In a devastating judgment handed-down today the High Court has declared the Ministry of Defence’s (MoD) attempts to cut off funding for important public interest cases concerning UK complicity in, and acts of, torture to be unlawful. In a victory for the rule of law, Lord Justice Laws and Mr Justice Stadlen today quashed the changes to the legal aid rules that the Ministry of Justice (MoJ) put in place at the instigation of the MoD.
The judgment represents an outright success for the peace and human rights activist Maya Evans, who brought the judicial review claim after the MoJ altered the legal aid rules in an attempt to stifle cases such as her own successful challenge to UK complicity in torture in Afghanistan. Acknowledging the importance of that action, the Court today commented in its judgment: “It seems likely that but for Evans No. 1 the situation of detainees liable to be handed over to the NDS [Afghan Intelligence Service] would never have been subject to the scrutiny of the English courts” .
In today’s case, the High Court heard startling evidence that the former Secretary of State for Defence, Bob Ainsworth MP, personally intervened with Justice Ministers to ensure that torture cases were cut off at their source. In one such letter to the MoJ, the Secretary of State for Defence brazenly stated:
“the Ministry of Defence has been faced with a series of judicial review applications arising out of the intervention in Iraq. In most of these cases the consequences of an adverse judgment could be extremely serious for our defence, security, and foreign policy interests and we are defending them vigorously, although at some cost in terms of time and effort in our legal and operational policy departments..This..leads me to wonder whether the time is right for a look at the rules…”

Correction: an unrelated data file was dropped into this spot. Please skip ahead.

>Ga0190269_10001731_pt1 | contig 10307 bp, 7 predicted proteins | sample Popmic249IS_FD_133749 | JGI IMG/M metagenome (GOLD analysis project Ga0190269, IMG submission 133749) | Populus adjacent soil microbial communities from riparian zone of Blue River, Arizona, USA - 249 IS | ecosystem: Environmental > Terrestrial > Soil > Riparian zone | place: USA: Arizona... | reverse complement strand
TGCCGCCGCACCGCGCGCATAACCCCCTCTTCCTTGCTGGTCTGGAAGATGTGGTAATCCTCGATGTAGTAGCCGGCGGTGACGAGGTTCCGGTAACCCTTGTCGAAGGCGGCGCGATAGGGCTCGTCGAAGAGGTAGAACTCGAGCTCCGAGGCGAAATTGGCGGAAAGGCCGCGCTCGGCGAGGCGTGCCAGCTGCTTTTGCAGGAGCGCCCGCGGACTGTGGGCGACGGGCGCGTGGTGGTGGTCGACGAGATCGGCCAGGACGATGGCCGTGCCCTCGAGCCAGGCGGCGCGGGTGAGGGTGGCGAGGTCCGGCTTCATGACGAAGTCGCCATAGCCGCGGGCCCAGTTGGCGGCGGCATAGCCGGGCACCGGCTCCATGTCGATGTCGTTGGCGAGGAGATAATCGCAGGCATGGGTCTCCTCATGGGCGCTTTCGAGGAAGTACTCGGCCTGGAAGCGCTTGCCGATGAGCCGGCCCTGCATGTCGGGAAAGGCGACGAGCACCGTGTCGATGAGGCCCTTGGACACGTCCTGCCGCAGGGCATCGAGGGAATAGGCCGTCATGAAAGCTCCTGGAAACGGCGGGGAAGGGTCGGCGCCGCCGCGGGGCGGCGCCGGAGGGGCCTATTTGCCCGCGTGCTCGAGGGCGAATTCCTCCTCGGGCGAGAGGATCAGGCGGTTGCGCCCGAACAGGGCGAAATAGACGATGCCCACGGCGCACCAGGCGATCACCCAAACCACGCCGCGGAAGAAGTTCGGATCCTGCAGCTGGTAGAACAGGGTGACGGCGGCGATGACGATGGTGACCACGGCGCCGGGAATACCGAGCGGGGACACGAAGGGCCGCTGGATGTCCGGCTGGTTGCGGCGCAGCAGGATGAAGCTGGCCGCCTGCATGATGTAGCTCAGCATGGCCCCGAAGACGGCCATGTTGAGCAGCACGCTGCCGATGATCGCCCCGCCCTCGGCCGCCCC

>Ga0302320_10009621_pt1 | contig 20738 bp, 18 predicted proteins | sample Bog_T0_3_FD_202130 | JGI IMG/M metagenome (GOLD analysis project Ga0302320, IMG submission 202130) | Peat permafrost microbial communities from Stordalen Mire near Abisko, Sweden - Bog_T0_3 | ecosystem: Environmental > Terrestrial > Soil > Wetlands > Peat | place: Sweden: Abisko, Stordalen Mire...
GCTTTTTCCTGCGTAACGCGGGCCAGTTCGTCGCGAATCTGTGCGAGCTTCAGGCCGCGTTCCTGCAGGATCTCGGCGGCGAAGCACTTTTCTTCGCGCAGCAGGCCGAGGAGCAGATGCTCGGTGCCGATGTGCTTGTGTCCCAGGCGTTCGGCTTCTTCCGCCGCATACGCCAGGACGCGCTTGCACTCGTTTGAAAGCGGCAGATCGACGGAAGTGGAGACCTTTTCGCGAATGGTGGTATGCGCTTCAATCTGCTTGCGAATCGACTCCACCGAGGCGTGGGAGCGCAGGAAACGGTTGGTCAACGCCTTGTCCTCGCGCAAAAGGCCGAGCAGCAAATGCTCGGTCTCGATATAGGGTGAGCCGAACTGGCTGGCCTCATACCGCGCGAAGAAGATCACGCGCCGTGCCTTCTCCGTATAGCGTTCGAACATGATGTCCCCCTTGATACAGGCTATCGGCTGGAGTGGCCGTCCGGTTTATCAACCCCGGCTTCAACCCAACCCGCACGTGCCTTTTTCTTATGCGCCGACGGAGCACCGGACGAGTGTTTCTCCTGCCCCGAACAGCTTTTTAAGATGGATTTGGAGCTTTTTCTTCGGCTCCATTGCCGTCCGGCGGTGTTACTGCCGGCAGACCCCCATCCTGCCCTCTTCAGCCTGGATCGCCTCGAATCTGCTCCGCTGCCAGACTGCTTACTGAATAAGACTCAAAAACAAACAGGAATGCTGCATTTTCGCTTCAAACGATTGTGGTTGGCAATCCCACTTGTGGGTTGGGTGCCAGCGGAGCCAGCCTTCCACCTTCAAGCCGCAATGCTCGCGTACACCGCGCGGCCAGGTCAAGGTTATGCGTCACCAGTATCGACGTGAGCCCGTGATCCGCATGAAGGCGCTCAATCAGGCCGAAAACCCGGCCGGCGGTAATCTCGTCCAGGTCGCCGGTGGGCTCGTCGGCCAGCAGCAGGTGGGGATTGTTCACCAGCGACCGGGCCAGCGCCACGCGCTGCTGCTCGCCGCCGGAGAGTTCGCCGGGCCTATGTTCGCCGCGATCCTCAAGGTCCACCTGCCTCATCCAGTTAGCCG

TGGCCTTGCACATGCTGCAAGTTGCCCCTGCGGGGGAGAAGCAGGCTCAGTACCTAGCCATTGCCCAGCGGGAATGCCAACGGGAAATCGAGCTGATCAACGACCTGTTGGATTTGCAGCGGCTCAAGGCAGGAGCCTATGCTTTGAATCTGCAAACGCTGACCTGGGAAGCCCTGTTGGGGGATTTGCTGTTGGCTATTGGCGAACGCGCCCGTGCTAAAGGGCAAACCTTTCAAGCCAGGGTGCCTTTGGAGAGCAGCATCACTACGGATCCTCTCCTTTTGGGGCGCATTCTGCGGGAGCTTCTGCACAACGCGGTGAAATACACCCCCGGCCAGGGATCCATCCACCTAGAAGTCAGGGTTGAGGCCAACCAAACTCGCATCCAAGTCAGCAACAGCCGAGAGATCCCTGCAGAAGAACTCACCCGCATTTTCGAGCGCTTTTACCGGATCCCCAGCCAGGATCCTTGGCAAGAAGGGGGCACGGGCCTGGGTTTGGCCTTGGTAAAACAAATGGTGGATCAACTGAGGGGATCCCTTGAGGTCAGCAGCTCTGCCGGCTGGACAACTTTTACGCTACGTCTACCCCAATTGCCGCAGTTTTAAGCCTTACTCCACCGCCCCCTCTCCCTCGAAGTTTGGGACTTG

Giving the lead judgment today, Lord Justice Laws condemned the MoD and MoJ actions as follows:
“For the State to inhibit litigation by the denial of legal aid because the court’s judgment might be unwelcome or apparently damaging would constitute an attempt to influence the incidence of judicial decisions in the interests of government. It would therefore be frankly inimical to the rule of law.”  [emphasis added]
Lord Justice Laws goes on to rule that the MoJ consultation which preceded the change to legal aid rules was also unlawful due to its lack of transparency as to what the real reasons for the changes were, stating “the contents [of the consultation paper] are, to say the least, surprising” . He pointed to the “muscular representations”  that would have been advanced if the true reasons were made known and criticised the consultation as “disingenuous” , and containing “significant understate[ment]” . He concludes that “consultees should have been informed” .
Speaking today, Maya Evans said:
“In my previous case I had the opportunity to shine a light into the dark recesses of the UK’s torture policy in Afghanistan, to the benefit of hundreds of prisoners and, ultimately, the British public. I am thrilled that similar opportunities are now preserved for future concerned citizens as a result of this victory.”
Daniel Carey of Public Interest Lawyers said:
“These cuts to legal aid never were about saving money. They were about the Government’s attempts to avoid accountability by cutting off litigation at its source. The court’s outright rejection of this is a significant victory for the rule of law.”
Phil Shiner, the head of Public Interest Lawyers, said:
“A Senior Court of Appeal Judge has made clear that the MoD’s behaviour in persuading the MoJ to change the rules secretly was an outrage to the rule of law. The courts will not tolerate such covert dishonesty and the MoD must now face the consequences of what it sanctioned in Iraq and Afghanistan.”